What is the Difference Between Legal Separation and Divorce?

Oregon law defines marriage as a civil contract between two people who are at least 17 years old and have the legal capacity to enter into a contract. Both parties must show proof of age to the county clerk to apply for a marriage license. If an applicant is under the age of 18, the person needs to have written consent from a parent or guardian. However, if the minor may obtain a marriage license without consent if:

  • The parent or guardian is not a resident of Oregon; and
  • The minor resided for six consecutive months in the Oregon county where they applied for the marriage license

Millions of couples marry every year in the United States. An average of more than 25,000 marriages occur each year in Oregon. However, some marriages do not last forever. Some couples decide to separate; others choose to end the marriage. Legal separation and divorce result in spouses living their lives separately from each other. Although the processes to obtain a legal separation ad a divorce have similarities, they also have significant differences.

Spouses in a separation decide to remain married but live entirely separate lives. They choose to have an informal separation or a legal separation. The informal separation is a break-up between the spouses. The arrangement occurs by agreement but does not have any legal order to make either spouse comply with the terms. An informal separation does not affect the right and responsibilities of either spouse regarding property, support or their children.

A spouse may seek a legal separation in Oregon because of irreconcilable differences between the couple that caused an irremediable breakdown of the marriage. The couple may not want to get a divorce because of legal, financial, social or religious reasons. A legal separation occurs when a court enters a judgment that allows spouses to remain married but live separate lives. The spouse who files for legal separation is the petitioner. The other spouse is the respondent.

The petitioner must file a petition for legal separation in the county where either spouse resides to obtain a legal separation. After the respondent receives notice of the legal separation suit, an automatic restraining order becomes effective until the end of the case. The order prevents the spouses from selling, destroying, spending, and otherwise wasting marital assets. State law prohibits the spouses from:

  • Canceling, modifying or lapsing by nonpayment insurance policies which the other spouse and minor child are beneficiaries;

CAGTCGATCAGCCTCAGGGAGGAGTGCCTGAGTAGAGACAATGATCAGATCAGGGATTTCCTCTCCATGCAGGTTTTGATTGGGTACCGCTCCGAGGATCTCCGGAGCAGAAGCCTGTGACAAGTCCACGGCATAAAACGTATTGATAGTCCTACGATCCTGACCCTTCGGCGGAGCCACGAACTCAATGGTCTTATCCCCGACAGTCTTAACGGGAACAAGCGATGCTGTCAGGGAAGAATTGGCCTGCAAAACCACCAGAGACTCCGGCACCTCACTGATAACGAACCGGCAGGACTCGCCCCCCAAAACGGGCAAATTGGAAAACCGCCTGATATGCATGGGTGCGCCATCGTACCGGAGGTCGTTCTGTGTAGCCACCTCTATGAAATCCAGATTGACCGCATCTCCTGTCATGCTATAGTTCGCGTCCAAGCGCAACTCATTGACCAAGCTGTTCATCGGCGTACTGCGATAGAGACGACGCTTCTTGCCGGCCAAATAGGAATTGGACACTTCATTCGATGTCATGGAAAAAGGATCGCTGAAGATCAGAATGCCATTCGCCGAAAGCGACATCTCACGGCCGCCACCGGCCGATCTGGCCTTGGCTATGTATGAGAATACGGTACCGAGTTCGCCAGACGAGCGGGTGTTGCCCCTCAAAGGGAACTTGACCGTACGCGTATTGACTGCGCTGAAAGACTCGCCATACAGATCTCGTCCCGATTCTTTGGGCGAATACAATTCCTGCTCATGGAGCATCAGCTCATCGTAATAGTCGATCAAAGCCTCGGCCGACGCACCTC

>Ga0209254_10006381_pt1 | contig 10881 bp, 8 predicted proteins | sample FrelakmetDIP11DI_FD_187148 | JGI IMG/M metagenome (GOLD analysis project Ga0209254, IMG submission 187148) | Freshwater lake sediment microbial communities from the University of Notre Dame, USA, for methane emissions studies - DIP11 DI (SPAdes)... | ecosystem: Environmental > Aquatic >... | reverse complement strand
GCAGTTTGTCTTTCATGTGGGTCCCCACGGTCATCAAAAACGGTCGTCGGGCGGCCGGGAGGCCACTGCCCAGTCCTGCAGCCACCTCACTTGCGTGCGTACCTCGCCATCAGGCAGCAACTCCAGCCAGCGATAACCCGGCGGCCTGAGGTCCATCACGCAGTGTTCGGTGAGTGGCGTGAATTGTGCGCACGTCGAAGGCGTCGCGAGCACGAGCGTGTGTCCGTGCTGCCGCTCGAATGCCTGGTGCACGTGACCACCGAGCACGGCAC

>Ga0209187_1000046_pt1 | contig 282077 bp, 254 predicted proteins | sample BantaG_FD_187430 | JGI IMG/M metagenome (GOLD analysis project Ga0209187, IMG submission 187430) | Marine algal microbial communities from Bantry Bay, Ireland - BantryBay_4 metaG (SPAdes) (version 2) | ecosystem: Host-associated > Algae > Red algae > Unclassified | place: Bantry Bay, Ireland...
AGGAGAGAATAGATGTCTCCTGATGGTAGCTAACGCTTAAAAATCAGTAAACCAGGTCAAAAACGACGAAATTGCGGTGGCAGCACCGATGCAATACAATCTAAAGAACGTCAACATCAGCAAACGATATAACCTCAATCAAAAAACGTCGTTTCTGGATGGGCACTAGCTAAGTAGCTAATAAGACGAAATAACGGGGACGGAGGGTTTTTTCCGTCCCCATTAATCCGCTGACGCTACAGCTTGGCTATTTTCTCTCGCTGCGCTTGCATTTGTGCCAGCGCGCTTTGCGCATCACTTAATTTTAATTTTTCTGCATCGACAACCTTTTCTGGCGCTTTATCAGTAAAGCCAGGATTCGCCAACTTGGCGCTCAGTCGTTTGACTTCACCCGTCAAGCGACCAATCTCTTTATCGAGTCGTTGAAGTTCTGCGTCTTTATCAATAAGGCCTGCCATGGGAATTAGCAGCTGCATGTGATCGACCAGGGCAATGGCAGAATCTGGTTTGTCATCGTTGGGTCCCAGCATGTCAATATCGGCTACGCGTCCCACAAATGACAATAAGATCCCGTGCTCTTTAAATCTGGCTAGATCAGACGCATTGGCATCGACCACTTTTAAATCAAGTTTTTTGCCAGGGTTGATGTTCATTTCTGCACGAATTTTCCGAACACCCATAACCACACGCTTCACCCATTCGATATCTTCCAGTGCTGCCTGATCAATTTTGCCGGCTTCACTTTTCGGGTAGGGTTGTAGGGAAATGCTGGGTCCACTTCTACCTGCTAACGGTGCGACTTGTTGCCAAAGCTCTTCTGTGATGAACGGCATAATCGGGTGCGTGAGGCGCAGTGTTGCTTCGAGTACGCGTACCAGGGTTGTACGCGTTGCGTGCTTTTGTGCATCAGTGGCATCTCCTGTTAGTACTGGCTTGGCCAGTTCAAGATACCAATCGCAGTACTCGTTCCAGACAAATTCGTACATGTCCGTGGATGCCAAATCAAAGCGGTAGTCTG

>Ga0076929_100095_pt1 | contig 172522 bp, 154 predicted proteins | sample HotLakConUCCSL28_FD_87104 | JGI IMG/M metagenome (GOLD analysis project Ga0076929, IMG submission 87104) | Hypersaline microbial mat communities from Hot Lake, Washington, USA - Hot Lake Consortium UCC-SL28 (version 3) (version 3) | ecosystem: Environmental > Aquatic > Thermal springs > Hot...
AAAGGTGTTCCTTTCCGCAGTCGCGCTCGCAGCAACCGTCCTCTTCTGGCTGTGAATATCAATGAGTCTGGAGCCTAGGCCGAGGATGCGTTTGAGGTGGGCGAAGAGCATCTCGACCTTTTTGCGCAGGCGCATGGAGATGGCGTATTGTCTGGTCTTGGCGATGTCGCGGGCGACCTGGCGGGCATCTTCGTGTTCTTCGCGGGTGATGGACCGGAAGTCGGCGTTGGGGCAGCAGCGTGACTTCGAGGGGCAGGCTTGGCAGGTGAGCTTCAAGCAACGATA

• Changing beneficiaries on insurance policies that cover the other spouse and minor children
  • Transferring, hiding, or disposing of property the other spouse has an interest
  • Spending extraordinarily without consent or accounting of expenditures
  • Exercising authority as a power of attorney or representative of the other spouse

In the legal separation case, the court resolves property and debt distribution, spousal support, child support and custody, and parenting time issues. Then, the judge enters a judgment for legal separation, which contains the terms the spouses must follow.

Although the legal separation is in effect, the spouses remain married. Therefore, they cannot marry another person. A person who marries someone while still legally married to another person commits the crime of bigamy and faces up to five years imprisonment.

Divorce in Oregon is a dissolution of marriage. The case begins when the petitioner-spouse files the petition for dissolution of marriage in the county where either spouse resides. The petitioner must serve the petition on the respondent-spouse to give notice of the divorce case. Once the petitioner serves the petition and summons the other spouse, an automatic restraining order remains in effect. The restraining order is the same for a legal separation and a dissolution of marriage case.

Issues in divorce cases include property and debt division, spousal and child support, child custody and parenting time. The spouses resolve the conflicts by reaching an agreement, or a judge may decide on the issues. The court creates and signs an order that includes the provisions the parties must follow.

Unlike a legal separation, a divorce terminates the marriage. The spouses become unmarried people and can legally marry another person. If the parties want to become spouses again, they must get a marriage license and remarry. When spouses go to court and end a legal separation, they do not have to remarry because the legal separation did not dissolve the marriage.

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